The Wisconsin Department of Natural Resources says Enbridge Energy needs to do more to investigate the extent of contamination from a 2019 pipeline spill in Jefferson County, including testing nearby well water.
More than 1,200 gallons of petroleum product leaked from the underground pipeline near Fort Atkinson, contaminating soil and groundwater with toxic chemicals, according to reports the Canadian pipeline company filed with the DNR in January.
In a letter sent last week, the DNR called Enbridge’s initial investigation “a reasonable start,” but ordered the company to do additional work to determine how far and deep the contaminants have spread.
The DNR is asking Enbridge to test soil and groundwater in and around the site and to sample all private wells within 1,200 feet to the south of the release. The agency said the company should pay special attention to the potential for contamination to spread along the outside of buried pipelines.
Tests of groundwater in October revealed benzene at concentrations more than 4,000 times the state enforcement standard and toluene at more than nine times the limit. Trichloroethene (TCE) was detected at levels below the enforcement standard but requiring action. Tests in January show even higher levels of benzene and toluene.
Enbridge has 60 days to submit a new investigation plan that includes drawings of its underground pipes and valves.
In a statement, an Enbridge spokesperson said the company is monitoring groundwater within 1,200 feet of the site and working with state and federal authorities as well as local landowners.
The order comes after a public hearing last month where residents questioned the pipeline company’s response to the spill, which was not reported to state and federal authorities until more than 15 months after it was first detected.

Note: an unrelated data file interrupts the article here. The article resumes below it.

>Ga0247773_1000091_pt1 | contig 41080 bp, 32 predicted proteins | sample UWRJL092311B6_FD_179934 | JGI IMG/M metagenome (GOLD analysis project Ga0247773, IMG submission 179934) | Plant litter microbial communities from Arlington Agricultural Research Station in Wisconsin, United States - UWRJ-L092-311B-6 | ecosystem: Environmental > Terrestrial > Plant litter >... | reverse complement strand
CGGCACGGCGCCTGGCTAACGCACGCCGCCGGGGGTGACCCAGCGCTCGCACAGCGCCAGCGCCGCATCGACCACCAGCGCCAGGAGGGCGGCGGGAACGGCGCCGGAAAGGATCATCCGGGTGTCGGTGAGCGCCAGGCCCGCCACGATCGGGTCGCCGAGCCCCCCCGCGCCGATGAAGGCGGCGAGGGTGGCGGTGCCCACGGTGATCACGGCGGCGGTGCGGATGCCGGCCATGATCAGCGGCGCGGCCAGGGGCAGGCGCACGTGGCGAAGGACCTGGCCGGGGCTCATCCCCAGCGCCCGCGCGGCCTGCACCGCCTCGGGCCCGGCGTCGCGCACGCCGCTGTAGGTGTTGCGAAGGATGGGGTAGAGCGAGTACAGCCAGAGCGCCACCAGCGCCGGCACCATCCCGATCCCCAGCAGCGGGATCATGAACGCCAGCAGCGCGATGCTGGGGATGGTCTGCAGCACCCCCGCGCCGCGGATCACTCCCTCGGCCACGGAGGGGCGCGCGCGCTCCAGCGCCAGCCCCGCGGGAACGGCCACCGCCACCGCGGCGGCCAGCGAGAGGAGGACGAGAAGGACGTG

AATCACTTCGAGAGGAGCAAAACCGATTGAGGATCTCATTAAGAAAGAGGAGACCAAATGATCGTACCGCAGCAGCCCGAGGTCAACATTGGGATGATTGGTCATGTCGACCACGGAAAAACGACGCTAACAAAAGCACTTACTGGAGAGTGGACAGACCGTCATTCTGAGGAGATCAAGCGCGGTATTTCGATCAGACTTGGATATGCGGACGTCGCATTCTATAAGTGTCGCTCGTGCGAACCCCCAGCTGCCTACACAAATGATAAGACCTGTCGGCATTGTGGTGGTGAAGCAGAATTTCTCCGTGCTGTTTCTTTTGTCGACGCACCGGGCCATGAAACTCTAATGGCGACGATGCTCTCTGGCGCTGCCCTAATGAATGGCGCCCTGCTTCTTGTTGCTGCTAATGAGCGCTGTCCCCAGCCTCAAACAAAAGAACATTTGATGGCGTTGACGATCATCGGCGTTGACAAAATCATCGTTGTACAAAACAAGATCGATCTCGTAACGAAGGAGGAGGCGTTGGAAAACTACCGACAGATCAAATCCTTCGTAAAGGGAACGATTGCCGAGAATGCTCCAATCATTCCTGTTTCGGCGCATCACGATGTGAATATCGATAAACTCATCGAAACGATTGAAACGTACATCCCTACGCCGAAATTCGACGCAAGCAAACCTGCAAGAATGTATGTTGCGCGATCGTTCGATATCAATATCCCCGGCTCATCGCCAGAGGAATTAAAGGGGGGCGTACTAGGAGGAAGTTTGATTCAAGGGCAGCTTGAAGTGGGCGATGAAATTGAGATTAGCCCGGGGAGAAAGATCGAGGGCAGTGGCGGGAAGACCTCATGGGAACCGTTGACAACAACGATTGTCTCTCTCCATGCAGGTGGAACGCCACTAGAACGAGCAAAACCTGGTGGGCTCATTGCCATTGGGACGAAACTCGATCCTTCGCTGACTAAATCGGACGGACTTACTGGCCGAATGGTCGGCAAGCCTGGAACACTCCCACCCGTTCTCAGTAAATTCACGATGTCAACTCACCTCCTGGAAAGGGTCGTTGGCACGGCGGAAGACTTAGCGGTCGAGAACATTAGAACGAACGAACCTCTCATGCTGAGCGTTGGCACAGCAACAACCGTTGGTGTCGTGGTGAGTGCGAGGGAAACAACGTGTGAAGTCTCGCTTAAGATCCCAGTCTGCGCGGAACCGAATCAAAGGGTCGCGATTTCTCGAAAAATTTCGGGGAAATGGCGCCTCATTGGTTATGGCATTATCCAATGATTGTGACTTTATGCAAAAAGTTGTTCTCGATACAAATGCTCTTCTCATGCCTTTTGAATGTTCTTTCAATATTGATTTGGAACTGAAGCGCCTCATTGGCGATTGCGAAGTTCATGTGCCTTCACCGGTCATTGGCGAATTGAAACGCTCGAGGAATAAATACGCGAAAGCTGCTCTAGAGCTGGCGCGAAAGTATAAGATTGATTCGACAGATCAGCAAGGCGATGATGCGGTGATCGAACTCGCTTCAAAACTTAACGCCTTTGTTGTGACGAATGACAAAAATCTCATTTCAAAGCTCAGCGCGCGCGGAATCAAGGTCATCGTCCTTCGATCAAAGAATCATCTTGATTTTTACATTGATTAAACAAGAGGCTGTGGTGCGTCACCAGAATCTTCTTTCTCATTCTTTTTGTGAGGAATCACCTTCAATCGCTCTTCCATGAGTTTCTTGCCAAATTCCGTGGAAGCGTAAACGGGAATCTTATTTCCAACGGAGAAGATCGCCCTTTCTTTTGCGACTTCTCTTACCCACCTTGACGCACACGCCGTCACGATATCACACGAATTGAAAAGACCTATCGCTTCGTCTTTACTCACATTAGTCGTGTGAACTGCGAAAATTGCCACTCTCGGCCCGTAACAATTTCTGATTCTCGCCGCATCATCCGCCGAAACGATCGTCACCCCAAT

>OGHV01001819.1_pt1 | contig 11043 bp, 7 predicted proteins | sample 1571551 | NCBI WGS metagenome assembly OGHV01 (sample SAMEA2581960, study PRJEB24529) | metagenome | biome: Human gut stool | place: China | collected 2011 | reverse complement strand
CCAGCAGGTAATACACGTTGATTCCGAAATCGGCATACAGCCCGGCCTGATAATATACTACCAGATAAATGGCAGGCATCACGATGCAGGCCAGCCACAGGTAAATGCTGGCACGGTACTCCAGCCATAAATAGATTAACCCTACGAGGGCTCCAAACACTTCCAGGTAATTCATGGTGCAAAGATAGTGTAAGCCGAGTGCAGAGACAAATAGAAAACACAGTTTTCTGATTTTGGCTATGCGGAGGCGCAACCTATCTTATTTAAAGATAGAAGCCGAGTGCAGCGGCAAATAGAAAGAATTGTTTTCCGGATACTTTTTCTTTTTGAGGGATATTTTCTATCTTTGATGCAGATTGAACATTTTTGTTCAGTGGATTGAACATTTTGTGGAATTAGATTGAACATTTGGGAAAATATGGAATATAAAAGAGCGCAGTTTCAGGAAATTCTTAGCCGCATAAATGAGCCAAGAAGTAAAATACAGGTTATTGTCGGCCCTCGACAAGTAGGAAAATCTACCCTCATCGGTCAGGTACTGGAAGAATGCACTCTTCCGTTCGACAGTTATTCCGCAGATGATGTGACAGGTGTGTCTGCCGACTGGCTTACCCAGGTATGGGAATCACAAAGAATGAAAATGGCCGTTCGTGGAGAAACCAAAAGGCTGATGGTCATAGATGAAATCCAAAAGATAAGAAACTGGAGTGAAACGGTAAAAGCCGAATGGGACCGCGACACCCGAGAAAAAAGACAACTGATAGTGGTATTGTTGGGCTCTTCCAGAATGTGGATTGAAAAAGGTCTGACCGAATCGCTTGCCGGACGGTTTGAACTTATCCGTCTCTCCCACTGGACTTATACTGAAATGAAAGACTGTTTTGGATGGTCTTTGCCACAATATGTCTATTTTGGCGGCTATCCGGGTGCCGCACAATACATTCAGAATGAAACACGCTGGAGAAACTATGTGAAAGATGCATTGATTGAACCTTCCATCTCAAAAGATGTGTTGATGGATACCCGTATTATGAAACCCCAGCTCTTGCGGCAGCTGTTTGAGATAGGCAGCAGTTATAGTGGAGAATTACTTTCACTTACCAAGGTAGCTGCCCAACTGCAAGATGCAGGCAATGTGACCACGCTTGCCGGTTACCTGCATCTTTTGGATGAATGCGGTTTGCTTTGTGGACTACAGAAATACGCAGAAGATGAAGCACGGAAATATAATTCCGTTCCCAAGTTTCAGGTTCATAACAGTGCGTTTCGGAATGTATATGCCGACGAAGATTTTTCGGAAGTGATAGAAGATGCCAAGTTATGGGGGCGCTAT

Enbridge initially reported that 1.35 gallons of material had spilled, but later revised that estimate to 1,225 to 1,386 gallons. State law requires immediate reporting of hazardous substance spills, though the threshold for petroleum products other than gasoline is five gallons.
Trevor Nobile, field operations director for the DNR’s remediation and redevelopment program, said Monday the agency continues to evaluate the circumstances of Enbridge’s reporting of the spill.
Neighbors said they had only recently learned of the spill and said they worried their water may be unsafe to drink. Environmental contractors identified 10 private wells within a 1,200-foot radius of the spill, but the report indicates only one was tested.
The 20-inch pipeline — one of several Enbridge lines that cross Dane County — runs from Manhattan, Ill., to a terminal near Edmonton, Alberta, and carries “diluent,” a petroleum product used to thin crude oil for transportation.
PHOTOS: MADISON AREA’S TOP WORKPLACES
Shining stars: Meet the Madison area's Top Workplaces
Make no mistake about it: The effects of the COVID-19 pandemic have left painful scars. But this year’s Top Workplaces project shows that many employees across the Madison region remain resiliently upbeat and are clinging to their workplace cultures, even from a distance.
This year’s winners run the gamut from dentistry to financial institutions and engineering to software developers and many more.
Survey feedback from employees is the sole basis for determining Top Workplaces. And that feedback serves as the ultimate test of how employers are responding in the age of COVID.
This year’s top-ranked large organization, with about 590 Madison-area employees, UW Credit Union has made diversity a priority during the past few years.
Exact Sciences, which rose from a small operation to a growing force in cancer diagnostics, thrives on a workplace culture fueled by innovation, teamwork and a common enemy.
Teamwork, problem-solving and helping agents find success — however they measure it — drive the workplace culture at First Weber Realtors.